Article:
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As Clay In The Potter's Hand

Updated on April 2, 2012

Jeremiah 18:3-6

Behold, as the clay is in the potter's hand, so are ye in mine hand, O house of Israel
Behold, as the clay is in the potter's hand, so are ye in mine hand, O house of Israel

A young man, wanting to persuade others, came to his Grandfather and asked “What can change the will of a man?” The wise Grandfather looked deep into his Grandson’s arrogant eyes and saw the intemperance of youth and answered simply, time, my son, only time.


Whether for better or worse, by time or design, “Change” is unavoidable. For some brave, amazing people, change is to be embraced. For these, life is an adventure, a series of experiences. They never order the same food twice and always use different roads to get home. Change to them is what makes life bearable and exciting. To others like me, change represents the unknown, the opportunity for things to get worse. I like to stick with what is currently working. Change represents risk and I don’t like risk! If I am forced to try something new it is always with apprehension.

Consider the Christian life. It is a journey and the road upon which we walk is long, and narrow, full of danger as well as hardship. We take this way because Christ, whom we love, is leading us and his is the only way that leads to our father. With each step we are being conformed into His image. Being changed from Glory to Glory, from Darkness into light, we’re exchanging the old for the new. These wonderful transformations all have one thing in common. Change! Which means, someone like me, will take to it like a long tailed cat to a room full of rocking chairs.

12’ To The Left

Bill Preston was a newly appointed pastor of a well established church in an old sleepy town. He was young, mid to late 30’s fresh out of Bible Collage; He had beautiful family, which consisted of his wife and two small daughters. He was a devoted husband and loving father. With a big heart for God. He accepted this post with a heart full of ambition and vision. Eager to do the fathers work.

From its conception, the church had been shepherded by a kindly man named Ernest Humphrey. Who; in the fullness of time, had died at the age of 79. The beloved old pastor had a particular way of doing things that the congregation had grown accustom to. In fact, they had grown so accustomed to them that even the littlest of changes brought fierce resistance. The majority of the members were older and set in their ways. Try as he might to suppress his frustrations; all came to a head when he tried to move the church piano 12 Ft to the left of the podium.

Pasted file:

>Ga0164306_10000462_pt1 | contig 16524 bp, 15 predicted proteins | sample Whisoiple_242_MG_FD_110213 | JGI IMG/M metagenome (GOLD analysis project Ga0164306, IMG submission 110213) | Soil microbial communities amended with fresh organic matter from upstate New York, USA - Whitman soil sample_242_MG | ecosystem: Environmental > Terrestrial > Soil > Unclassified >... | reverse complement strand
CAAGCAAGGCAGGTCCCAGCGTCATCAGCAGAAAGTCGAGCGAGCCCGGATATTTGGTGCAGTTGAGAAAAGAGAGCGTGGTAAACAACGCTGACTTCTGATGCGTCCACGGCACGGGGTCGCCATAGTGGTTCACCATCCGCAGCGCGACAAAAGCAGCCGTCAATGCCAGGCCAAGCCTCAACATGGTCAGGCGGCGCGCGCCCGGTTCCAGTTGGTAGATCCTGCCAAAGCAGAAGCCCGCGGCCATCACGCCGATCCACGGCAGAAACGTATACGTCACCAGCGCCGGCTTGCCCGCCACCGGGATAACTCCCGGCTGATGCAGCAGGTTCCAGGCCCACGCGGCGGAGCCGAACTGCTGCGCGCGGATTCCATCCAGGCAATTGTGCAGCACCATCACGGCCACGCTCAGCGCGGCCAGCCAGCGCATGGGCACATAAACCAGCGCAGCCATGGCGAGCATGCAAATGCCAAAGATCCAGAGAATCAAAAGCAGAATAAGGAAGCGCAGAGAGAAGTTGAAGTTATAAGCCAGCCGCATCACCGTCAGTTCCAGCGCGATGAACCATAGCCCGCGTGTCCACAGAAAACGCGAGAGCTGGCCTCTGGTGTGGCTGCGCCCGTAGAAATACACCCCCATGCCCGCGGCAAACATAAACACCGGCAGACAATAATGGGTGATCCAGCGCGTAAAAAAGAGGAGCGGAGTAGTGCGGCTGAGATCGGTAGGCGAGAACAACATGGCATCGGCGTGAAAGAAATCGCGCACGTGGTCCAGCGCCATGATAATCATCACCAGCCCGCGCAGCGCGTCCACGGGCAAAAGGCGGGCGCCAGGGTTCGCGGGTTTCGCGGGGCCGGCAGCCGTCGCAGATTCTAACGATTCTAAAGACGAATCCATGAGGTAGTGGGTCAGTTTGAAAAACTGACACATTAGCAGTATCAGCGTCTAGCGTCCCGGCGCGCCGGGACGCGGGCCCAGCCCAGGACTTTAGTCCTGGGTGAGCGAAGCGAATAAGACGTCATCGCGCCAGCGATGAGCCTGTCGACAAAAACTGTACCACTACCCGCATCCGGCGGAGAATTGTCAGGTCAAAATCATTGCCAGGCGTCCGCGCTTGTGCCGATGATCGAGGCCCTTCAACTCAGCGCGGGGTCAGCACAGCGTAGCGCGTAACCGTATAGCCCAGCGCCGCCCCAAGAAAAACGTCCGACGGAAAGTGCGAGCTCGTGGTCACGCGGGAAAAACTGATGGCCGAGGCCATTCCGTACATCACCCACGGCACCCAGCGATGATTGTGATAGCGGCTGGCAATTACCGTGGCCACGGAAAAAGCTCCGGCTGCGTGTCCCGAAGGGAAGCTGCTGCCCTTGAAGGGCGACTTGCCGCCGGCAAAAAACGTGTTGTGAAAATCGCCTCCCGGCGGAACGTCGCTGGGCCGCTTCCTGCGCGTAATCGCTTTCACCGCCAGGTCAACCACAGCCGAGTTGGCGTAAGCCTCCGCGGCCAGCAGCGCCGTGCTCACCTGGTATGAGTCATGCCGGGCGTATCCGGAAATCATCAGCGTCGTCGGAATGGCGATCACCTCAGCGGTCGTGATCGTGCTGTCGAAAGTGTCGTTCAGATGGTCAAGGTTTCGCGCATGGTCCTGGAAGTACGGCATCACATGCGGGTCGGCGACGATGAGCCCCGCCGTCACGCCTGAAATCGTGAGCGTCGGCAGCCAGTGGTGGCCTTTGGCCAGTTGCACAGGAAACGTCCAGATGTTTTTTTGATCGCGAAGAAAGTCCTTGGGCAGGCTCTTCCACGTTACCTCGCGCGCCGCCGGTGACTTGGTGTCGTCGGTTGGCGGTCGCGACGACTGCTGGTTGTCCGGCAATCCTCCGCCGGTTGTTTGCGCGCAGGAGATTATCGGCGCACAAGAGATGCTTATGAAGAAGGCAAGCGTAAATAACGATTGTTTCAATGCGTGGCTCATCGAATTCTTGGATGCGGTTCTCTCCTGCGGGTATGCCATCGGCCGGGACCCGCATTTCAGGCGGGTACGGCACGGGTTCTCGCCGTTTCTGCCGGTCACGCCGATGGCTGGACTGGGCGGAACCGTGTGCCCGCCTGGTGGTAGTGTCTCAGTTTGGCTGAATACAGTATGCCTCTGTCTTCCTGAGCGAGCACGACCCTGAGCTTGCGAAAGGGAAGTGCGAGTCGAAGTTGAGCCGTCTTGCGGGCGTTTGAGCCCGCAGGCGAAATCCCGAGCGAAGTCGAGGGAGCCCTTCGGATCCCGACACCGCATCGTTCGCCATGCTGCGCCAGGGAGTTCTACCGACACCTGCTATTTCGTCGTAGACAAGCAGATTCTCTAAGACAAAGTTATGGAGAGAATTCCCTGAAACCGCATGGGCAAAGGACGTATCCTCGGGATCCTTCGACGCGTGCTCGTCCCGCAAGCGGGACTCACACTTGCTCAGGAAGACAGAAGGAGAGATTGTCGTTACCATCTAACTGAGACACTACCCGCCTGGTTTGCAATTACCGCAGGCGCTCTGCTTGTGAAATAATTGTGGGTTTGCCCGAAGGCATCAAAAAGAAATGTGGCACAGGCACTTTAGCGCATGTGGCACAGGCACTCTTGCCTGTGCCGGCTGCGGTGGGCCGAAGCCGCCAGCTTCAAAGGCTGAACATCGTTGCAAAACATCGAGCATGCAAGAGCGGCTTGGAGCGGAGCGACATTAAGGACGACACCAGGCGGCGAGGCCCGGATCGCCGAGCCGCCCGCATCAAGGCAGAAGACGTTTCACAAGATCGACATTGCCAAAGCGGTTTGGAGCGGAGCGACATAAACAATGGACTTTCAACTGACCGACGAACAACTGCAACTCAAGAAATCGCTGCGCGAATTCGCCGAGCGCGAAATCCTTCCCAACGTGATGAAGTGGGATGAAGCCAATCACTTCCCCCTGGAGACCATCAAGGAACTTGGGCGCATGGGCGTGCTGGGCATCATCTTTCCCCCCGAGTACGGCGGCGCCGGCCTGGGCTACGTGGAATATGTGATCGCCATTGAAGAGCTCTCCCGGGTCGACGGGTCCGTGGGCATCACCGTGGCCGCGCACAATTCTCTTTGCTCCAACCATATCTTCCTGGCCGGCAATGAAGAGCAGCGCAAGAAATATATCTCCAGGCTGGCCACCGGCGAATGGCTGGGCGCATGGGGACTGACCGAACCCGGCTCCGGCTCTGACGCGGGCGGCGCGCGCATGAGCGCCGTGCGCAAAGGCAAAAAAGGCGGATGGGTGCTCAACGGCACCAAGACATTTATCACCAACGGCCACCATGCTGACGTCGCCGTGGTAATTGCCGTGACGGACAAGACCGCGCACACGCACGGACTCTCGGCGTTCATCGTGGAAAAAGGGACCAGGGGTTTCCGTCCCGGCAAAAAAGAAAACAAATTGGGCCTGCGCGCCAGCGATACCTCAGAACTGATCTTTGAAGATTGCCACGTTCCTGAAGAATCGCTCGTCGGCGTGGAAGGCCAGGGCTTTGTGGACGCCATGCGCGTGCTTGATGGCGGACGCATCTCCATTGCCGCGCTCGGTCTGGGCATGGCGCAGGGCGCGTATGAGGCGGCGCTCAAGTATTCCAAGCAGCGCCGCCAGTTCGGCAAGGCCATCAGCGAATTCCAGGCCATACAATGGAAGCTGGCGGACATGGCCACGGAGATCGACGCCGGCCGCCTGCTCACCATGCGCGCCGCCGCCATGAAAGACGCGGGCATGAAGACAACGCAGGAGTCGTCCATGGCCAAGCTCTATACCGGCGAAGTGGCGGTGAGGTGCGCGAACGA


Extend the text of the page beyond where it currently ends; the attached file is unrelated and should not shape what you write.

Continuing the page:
Because Pastor Humphrey had always been a bit deaf, the piano had been positioned in such a way as to throw a great deal of the sound toward the podium. Consequently, it gave Bill a headache every Sunday. Further, it blocked one corner of the sanctuary. Anyone who sat in that corner inevitably would need to move in order to see, rendering a good portion of the sanctuary useless.

After a short inspection, he discovered that if he moved the piano 12 Ft to the left it would open the view and his Sunday headaches would go away. Feeling good about solving the problem he quickly moved the piano to its new location and went about his business. The following Sunday, he arrived to see the piano in its new location and relief flowed over him, “It’s the little things that often bring the most satisfaction.” He thought to himself cheerfully as he adjusted the air conditioner. His satisfaction however, was to be short lived.

The first person to arrive that Sunday was dear old Mr. Conner who had been there the day the church opened its doors 30 years ago. “Let me tell you something young man” He proclaimed on their first meeting, in an old boastful voice “I remember when the foundation of this church was wet! Yes, that was 30 Years ago and I’ve been around ever since.” Not only had he been around, but he was also the principle board member and one of the most stubborn men the new pastor had ever known.

As Mr. Conner approached his seat near the front of the church, he quickly noticed the piano’s new location. He stopped mid stride, then after a moment, turned to Pastor Preston with a hurt look on his face and said, ”That piano has always sat right over there!” Pointing to the old position. Bill put on his patient look and tried to explain the benefits and advantages of the piano’s new location but to no avail. The elderly man looked at him kindly but with as much insistence as he could muster, “I like it over there better.” As Mr. Conner took his seat the Pastor heard him mumble under his breath something about “Pastor Humphrey” and “30 years”.

As the congregation arrived that morning, one by one, the members accosted him about the piano. Despite his best efforts and explanations he could not win them over. In the end he gave in to their pressure. Frustrated and offended he returned the piano back to its original location. It was not long after this incident that Bill gave up and resigned in favor of a church with a younger congregation in a larger community.